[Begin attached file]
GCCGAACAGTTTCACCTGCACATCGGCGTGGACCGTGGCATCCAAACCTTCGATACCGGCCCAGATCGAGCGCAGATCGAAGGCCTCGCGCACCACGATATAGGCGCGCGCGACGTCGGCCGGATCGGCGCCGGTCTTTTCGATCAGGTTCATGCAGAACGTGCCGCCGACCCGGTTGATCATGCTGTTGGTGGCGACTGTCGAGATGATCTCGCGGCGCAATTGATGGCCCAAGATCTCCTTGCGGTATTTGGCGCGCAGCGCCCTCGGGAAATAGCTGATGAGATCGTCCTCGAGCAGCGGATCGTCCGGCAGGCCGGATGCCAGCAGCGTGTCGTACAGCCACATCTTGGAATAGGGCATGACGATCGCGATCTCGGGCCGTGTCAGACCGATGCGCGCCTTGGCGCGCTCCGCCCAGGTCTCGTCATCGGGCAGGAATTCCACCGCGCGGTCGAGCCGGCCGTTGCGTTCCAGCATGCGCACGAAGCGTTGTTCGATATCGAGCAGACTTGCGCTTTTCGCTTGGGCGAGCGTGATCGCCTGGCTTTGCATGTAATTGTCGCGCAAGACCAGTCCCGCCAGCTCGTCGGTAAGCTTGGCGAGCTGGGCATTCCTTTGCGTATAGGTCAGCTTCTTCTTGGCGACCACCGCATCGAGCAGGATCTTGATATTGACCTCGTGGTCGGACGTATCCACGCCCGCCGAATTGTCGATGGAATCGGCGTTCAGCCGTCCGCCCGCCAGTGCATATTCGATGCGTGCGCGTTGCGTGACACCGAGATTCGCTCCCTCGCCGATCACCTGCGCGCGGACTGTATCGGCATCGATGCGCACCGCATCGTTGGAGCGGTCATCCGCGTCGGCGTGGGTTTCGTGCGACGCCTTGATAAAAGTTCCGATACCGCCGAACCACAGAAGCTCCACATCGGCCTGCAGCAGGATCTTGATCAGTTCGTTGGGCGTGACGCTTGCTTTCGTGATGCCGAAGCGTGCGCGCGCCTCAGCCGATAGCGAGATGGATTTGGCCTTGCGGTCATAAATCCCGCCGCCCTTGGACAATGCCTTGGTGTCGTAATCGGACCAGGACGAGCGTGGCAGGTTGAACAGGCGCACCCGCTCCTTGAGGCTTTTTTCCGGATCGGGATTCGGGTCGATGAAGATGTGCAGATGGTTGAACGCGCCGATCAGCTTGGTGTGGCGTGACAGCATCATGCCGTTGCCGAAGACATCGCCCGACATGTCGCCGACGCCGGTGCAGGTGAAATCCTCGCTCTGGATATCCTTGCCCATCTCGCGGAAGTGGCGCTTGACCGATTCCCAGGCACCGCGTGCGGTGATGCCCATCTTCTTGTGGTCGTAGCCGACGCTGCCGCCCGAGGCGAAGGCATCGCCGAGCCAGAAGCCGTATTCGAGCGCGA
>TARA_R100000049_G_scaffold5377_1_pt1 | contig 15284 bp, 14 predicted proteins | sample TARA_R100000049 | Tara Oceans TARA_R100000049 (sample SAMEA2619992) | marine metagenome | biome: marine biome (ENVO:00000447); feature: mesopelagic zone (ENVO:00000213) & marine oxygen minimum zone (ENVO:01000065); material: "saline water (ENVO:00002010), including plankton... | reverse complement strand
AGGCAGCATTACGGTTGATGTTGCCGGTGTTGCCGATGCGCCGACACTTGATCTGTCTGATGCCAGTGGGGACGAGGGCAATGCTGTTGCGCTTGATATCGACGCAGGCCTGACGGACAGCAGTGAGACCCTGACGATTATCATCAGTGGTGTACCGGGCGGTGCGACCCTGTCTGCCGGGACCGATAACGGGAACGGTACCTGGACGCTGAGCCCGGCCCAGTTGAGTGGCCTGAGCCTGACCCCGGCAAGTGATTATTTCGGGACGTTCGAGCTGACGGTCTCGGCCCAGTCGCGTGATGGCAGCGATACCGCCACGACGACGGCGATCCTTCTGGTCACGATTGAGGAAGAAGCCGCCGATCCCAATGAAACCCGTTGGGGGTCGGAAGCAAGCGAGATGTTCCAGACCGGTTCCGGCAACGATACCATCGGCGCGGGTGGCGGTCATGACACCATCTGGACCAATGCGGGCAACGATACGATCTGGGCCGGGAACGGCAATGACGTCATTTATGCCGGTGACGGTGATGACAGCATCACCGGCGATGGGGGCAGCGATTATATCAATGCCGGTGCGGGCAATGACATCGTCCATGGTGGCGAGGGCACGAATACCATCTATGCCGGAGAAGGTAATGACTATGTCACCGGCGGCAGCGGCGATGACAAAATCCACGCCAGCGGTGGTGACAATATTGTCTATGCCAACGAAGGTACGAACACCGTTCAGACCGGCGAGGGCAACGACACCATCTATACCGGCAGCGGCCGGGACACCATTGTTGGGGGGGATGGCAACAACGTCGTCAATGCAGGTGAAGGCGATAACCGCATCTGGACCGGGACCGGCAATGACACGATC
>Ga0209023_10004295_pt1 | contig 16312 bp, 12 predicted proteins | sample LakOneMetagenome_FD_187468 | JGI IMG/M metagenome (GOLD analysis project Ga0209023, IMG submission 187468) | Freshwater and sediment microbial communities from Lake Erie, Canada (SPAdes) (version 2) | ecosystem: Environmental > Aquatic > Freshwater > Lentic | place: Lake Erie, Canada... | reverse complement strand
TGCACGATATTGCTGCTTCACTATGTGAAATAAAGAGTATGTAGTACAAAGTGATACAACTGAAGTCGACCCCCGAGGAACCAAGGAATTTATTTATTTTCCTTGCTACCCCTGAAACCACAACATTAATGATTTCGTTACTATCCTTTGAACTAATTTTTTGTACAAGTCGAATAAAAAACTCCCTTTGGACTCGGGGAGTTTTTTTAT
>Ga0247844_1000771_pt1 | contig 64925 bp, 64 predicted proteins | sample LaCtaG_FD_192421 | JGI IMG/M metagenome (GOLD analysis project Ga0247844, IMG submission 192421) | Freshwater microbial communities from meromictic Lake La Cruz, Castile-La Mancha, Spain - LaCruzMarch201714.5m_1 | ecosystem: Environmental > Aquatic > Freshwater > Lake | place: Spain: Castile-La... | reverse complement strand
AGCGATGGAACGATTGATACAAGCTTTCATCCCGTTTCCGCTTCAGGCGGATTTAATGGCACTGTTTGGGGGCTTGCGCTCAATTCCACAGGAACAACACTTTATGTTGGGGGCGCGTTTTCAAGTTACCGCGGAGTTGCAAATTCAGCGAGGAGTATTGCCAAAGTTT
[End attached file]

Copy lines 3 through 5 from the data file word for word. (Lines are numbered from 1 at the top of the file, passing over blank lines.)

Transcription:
AGGCAGCATTACGGTTGATGTTGCCGGTGTTGCCGATGCGCCGACACTTGATCTGTCTGATGCCAGTGGGGACGAGGGCAATGCTGTTGCGCTTGATATCGACGCAGGCCTGACGGACAGCAGTGAGACCCTGACGATTATCATCAGTGGTGTACCGGGCGGTGCGACCCTGTCTGCCGGGACCGATAACGGGAACGGTACCTGGACGCTGAGCCCGGCCCAGTTGAGTGGCCTGAGCCTGACCCCGGCAAGTGATTATTTCGGGACGTTCGAGCTGACGGTCTCGGCCCAGTCGCGTGATGGCAGCGATACCGCCACGACGACGGCGATCCTTCTGGTCACGATTGAGGAAGAAGCCGCCGATCCCAATGAAACCCGTTGGGGGTCGGAAGCAAGCGAGATGTTCCAGACCGGTTCCGGCAACGATACCATCGGCGCGGGTGGCGGTCATGACACCATCTGGACCAATGCGGGCAACGATACGATCTGGGCCGGGAACGGCAATGACGTCATTTATGCCGGTGACGGTGATGACAGCATCACCGGCGATGGGGGCAGCGATTATATCAATGCCGGTGCGGGCAATGACATCGTCCATGGTGGCGAGGGCACGAATACCATCTATGCCGGAGAAGGTAATGACTATGTCACCGGCGGCAGCGGCGATGACAAAATCCACGCCAGCGGTGGTGACAATATTGTCTATGCCAACGAAGGTACGAACACCGTTCAGACCGGCGAGGGCAACGACACCATCTATACCGGCAGCGGCCGGGACACCATTGTTGGGGGGGATGGCAACAACGTCGTCAATGCAGGTGAAGGCGATAACCGCATCTGGACCGGGACCGGCAATGACACGATC
>Ga0209023_10004295_pt1 | contig 16312 bp, 12 predicted proteins | sample LakOneMetagenome_FD_187468 | JGI IMG/M metagenome (GOLD analysis project Ga0209023, IMG submission 187468) | Freshwater and sediment microbial communities from Lake Erie, Canada (SPAdes) (version 2) | ecosystem: Environmental > Aquatic > Freshwater > Lentic | place: Lake Erie, Canada... | reverse complement strand
TGCACGATATTGCTGCTTCACTATGTGAAATAAAGAGTATGTAGTACAAAGTGATACAACTGAAGTCGACCCCCGAGGAACCAAGGAATTTATTTATTTTCCTTGCTACCCCTGAAACCACAACATTAATGATTTCGTTACTATCCTTTGAACTAATTTTTTGTACAAGTCGAATAAAAAACTCCCTTTGGACTCGGGGAGTTTTTTTAT